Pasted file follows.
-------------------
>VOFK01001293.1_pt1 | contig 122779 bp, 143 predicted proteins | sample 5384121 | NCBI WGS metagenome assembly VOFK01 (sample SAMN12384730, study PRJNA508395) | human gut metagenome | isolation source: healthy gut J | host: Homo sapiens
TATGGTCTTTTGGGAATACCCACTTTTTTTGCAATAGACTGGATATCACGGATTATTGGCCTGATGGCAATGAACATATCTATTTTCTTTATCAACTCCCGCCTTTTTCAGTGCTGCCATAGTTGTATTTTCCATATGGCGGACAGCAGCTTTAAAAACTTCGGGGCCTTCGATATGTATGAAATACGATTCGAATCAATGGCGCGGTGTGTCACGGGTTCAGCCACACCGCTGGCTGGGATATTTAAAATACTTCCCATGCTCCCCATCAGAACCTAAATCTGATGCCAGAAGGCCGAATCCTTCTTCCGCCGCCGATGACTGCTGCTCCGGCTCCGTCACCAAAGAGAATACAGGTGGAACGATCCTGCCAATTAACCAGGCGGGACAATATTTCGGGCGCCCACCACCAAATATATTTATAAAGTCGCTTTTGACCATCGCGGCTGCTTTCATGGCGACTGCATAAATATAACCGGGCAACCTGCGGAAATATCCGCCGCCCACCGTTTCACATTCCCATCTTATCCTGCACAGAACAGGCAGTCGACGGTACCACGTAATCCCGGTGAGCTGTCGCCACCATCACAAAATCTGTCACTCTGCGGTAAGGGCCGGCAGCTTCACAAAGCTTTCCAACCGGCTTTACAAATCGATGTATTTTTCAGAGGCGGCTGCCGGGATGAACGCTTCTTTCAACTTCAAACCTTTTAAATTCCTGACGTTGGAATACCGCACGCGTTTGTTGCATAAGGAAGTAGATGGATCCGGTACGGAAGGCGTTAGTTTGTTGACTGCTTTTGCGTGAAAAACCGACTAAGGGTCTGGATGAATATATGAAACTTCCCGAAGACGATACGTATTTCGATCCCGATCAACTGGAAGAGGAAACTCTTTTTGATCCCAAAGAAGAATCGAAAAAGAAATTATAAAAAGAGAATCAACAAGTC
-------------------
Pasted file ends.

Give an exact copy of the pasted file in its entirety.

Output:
>VOFK01001293.1_pt1 | contig 122779 bp, 143 predicted proteins | sample 5384121 | NCBI WGS metagenome assembly VOFK01 (sample SAMN12384730, study PRJNA508395) | human gut metagenome | isolation source: healthy gut J | host: Homo sapiens
TATGGTCTTTTGGGAATACCCACTTTTTTTGCAATAGACTGGATATCACGGATTATTGGCCTGATGGCAATGAACATATCTATTTTCTTTATCAACTCCCGCCTTTTTCAGTGCTGCCATAGTTGTATTTTCCATATGGCGGACAGCAGCTTTAAAAACTTCGGGGCCTTCGATATGTATGAAATACGATTCGAATCAATGGCGCGGTGTGTCACGGGTTCAGCCACACCGCTGGCTGGGATATTTAAAATACTTCCCATGCTCCCCATCAGAACCTAAATCTGATGCCAGAAGGCCGAATCCTTCTTCCGCCGCCGATGACTGCTGCTCCGGCTCCGTCACCAAAGAGAATACAGGTGGAACGATCCTGCCAATTAACCAGGCGGGACAATATTTCGGGCGCCCACCACCAAATATATTTATAAAGTCGCTTTTGACCATCGCGGCTGCTTTCATGGCGACTGCATAAATATAACCGGGCAACCTGCGGAAATATCCGCCGCCCACCGTTTCACATTCCCATCTTATCCTGCACAGAACAGGCAGTCGACGGTACCACGTAATCCCGGTGAGCTGTCGCCACCATCACAAAATCTGTCACTCTGCGGTAAGGGCCGGCAGCTTCACAAAGCTTTCCAACCGGCTTTACAAATCGATGTATTTTTCAGAGGCGGCTGCCGGGATGAACGCTTCTTTCAACTTCAAACCTTTTAAATTCCTGACGTTGGAATACCGCACGCGTTTGTTGCATAAGGAAGTAGATGGATCCGGTACGGAAGGCGTTAGTTTGTTGACTGCTTTTGCGTGAAAAACCGACTAAGGGTCTGGATGAATATATGAAACTTCCCGAAGACGATACGTATTTCGATCCCGATCAACTGGAAGAGGAAACTCTTTTTGATCCCAAAGAAGAATCGAAAAAGAAATTATAAAAAGAGAATCAACAAGTC